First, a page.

UP ON THE ROOF
RiverPlace. (864) 242-4000, eatupdrinkup.net UPSTATE CRAFT BEER CO.
Housed in the old Claussen Bakery off Augusta, Upstate Craft Beer Co. is hoppy hour heaven. Not only do they feature the best local and national brews on tap, this beer joint offers home brewsters all the gear and ’gredients needed to craft their own ale-inspired inventions. Make sure to try a naan pizza from the in-house kitchen. 400 Augusta St. (864) 609-4590, upstatecraftbeer.com UNIVERSAL JOINT
Everyone needs a neighborhood bar. Where better to cheer (or heckle mercilessly) with your friends? This hangout is within walking distance of North Main, featuring a covered outdoor patio and rollup garage doors. Rotating bottle and draft selections and plenty of outdoor seating
Breakfast is an essential meal, and Mary Beth’s treats it accordingly. Take your pick: biscuits, omelets, eggs Benedict, waffles, crepes, and pancakes populate the breakfast menu. Or don’t pick—get the Mega Breakfast for a hearty menu sampling. For something later in the day, Mary Beth’s also has lunch and dinner menus that include sandwiches, rack of lamb, and salmon. $$-$$$, B, L, D (Thurs–Sat). 500 E McBee Ave. (864) 2422535, marybethsatmcbee.com
MARY’S AT FALLS COTTAGE
Located in historic Falls Cottage, Mary’s offers brunch and lunch with a charm perfect for leisurely weekends. The menu includes the ultimate Reuben and quiches, as well as Southern comfort favorites like the Fountain Inn salad and hot chicken salad.
$-$$, L, SBR. Closed Monday. 615 S Main St. (864) 298-0005, fallscottage.com
Chicora Alley’s Caribbean riff on traditional Mexican and Southern fare offers signature crab cakes or mountain-high nachos, shrimp and chicken burritos, quesadillas, and more. Be sure to drop by on Sundays for brunch. $-$$$, L, D, SBR. Closed Monday. 608-B S Main St. (864) 232-4100, chicoraalley.com EGGS UP GRILL
If your name has “eggs” in it, you’d better know your eggs. Eggs Up Grill doesn’t disappoint. From classic over-easy eggs to Patty-o-Sullivan omelets (grilled corned beef hash with melted swiss cheese), this breakfast joint has you covered. Not a fan of eggs? Try classic diner fare like pancakes, waffles, burgers, and French toast. $-$$. B, L. 31 Augusta St. (864) 520-2005, eggsupgrill.com HAPPY+HALE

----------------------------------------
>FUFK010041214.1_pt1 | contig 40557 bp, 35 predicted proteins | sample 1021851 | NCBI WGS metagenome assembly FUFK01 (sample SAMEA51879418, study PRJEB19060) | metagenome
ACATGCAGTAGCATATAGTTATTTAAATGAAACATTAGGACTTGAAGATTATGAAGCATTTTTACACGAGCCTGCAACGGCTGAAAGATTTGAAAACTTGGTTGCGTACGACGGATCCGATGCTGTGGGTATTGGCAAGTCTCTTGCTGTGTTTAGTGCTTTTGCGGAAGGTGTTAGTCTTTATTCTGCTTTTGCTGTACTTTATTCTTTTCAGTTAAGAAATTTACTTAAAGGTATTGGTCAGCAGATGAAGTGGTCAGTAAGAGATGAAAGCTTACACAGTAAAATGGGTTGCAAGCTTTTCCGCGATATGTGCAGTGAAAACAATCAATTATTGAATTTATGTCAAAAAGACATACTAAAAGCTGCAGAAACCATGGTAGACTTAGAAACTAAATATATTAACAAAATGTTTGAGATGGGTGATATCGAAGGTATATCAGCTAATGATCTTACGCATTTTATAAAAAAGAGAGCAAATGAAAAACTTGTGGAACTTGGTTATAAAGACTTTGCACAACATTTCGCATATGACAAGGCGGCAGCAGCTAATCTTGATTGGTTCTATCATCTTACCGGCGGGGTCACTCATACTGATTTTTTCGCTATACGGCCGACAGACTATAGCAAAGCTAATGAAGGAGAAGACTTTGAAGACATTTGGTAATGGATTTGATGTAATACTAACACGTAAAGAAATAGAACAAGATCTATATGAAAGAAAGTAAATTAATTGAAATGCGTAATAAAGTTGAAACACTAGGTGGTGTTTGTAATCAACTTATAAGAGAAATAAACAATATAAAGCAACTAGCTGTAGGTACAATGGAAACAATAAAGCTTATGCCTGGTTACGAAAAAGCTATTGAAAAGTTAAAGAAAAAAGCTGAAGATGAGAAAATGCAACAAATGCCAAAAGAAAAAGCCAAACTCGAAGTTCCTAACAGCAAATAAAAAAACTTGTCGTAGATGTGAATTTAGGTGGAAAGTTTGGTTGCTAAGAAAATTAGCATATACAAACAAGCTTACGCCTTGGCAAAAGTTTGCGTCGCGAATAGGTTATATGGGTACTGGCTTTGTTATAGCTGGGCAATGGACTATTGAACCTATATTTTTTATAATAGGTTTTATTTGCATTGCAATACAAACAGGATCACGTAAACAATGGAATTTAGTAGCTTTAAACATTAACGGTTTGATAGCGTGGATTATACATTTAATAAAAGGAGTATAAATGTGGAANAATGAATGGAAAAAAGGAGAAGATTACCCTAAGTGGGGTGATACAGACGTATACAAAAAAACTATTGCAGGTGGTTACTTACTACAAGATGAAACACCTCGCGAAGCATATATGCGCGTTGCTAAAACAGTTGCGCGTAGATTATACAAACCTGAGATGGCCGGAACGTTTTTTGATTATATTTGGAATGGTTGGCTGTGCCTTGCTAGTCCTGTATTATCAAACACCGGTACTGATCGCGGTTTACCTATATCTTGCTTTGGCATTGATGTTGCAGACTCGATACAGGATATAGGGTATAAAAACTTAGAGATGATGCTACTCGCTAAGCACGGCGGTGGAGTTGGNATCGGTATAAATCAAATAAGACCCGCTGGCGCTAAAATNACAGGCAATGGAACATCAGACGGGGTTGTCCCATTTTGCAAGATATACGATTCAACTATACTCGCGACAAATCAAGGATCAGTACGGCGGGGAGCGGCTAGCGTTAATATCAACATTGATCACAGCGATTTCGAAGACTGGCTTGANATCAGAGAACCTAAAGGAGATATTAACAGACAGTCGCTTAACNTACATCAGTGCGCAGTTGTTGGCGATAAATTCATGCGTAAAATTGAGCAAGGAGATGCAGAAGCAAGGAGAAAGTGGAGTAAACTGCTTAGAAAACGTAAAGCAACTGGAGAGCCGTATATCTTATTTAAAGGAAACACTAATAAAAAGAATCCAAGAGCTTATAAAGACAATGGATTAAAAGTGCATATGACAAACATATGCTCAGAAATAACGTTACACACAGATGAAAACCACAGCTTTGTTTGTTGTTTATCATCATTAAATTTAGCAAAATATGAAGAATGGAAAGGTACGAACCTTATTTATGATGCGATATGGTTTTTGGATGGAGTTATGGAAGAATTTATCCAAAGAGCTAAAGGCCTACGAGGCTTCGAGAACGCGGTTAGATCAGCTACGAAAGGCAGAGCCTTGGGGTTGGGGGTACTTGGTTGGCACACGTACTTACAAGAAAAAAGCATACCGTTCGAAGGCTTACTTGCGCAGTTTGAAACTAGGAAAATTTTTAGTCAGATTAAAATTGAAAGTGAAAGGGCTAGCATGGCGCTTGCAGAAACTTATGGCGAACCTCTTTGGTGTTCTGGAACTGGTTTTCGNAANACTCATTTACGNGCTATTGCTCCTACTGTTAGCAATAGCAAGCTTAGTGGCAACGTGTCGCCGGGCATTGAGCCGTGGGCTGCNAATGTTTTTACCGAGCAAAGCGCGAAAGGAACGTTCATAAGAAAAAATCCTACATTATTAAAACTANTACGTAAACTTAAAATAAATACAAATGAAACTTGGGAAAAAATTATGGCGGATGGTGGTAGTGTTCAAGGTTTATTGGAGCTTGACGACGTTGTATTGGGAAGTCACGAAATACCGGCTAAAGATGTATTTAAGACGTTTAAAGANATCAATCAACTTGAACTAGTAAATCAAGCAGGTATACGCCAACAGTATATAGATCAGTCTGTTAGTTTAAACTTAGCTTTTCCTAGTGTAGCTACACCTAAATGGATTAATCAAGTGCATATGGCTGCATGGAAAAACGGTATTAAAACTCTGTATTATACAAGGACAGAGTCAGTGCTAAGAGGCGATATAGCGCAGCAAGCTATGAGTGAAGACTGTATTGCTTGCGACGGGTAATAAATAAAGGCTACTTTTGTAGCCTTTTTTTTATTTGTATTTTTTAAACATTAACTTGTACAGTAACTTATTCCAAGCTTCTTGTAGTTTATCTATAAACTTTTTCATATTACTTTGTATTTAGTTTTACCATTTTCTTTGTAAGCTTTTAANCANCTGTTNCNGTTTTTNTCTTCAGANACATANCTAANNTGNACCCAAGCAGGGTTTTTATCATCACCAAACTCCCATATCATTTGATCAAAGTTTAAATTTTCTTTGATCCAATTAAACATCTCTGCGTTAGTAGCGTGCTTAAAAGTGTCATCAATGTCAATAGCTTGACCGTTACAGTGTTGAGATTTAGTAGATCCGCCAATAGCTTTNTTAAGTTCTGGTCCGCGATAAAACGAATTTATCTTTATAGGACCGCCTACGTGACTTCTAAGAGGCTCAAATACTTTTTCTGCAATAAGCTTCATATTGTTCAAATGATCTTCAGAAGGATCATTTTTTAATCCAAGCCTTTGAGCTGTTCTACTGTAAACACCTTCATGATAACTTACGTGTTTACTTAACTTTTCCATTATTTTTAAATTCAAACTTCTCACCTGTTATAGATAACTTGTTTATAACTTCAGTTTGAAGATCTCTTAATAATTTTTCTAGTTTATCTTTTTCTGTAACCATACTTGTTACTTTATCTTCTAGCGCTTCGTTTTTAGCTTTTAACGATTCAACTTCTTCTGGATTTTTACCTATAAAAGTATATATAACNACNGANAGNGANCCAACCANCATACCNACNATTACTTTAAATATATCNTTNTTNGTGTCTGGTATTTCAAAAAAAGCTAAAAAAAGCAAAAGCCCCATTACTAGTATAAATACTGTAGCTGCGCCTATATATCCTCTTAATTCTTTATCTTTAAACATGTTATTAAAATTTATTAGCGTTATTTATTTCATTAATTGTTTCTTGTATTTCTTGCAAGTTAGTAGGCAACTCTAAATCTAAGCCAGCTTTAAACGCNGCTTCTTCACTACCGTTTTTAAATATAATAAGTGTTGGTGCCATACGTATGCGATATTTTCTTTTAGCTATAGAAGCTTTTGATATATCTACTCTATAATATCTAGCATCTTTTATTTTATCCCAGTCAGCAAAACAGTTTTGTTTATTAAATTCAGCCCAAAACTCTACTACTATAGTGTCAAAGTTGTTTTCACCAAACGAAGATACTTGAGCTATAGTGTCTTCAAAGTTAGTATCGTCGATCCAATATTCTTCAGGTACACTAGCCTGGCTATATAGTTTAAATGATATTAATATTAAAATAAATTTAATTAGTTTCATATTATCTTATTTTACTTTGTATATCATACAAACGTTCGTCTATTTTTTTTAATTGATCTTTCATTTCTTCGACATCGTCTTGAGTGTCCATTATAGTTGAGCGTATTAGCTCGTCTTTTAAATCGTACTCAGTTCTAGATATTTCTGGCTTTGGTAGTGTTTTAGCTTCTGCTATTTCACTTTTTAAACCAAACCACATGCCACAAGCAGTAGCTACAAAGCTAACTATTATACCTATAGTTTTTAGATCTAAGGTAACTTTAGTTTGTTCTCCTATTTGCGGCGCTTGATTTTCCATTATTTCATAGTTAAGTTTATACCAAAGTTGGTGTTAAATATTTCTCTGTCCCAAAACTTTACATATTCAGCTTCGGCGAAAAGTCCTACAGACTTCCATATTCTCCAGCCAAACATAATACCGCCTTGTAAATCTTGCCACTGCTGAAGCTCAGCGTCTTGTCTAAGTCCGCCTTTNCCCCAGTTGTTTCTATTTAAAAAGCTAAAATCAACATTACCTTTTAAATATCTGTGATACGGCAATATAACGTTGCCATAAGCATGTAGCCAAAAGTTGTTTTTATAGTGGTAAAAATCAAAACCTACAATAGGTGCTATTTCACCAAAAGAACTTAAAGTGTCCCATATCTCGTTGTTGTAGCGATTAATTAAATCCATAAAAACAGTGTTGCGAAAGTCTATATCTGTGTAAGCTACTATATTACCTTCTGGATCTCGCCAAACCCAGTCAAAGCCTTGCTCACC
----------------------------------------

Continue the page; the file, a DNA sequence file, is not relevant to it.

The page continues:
Based out of Raleigh, the healthy eatery’s first SC location offers diners a diverse menu of made-to-order salads, bowls, smoothies, juices, and breakfast items crafted from wholesome, all-natural ingredients. Try the “Incredibowl” packed with pumpkin seeds, black beans, avocado, golden quinoa, dino kale, and lemon tahini dressing, paired with an Almond
Whether it’s the white marble countertops or the gleaming chrome Slayer espresso machine, Methodical is a coffee bar built for taste. Coffee guru Will Shurtz, designer Marco Suarez, and hotelier David Baker ensure there’s plenty of substance to go with style. With single-origin espressos, house-made shrub sodas, wine varieites, and homemade treats, there’s plenty to rave about. $-$$, B, L.
101 N Main St, Ste D. methodicalcoffee.com O-CHA TEA BAR
A trip to O-CHA will have you considering tea in an entirely new light. This sleek space, located right on the river in Falls Park, specializes in bubble tea—flavored teas with chewy tapioca pearls. For a more intense cooling experience, try the mochi ice cream. The dessert combines the chewy Japanese confection (a soft, pounded sticky rice cake) with ice cream fillings in fun flavors: tiramisu, green tea chocolate, mango, and more. $, B, L, D. 300 River St, Ste 122. (864) 283-6702, ochateabaronline.com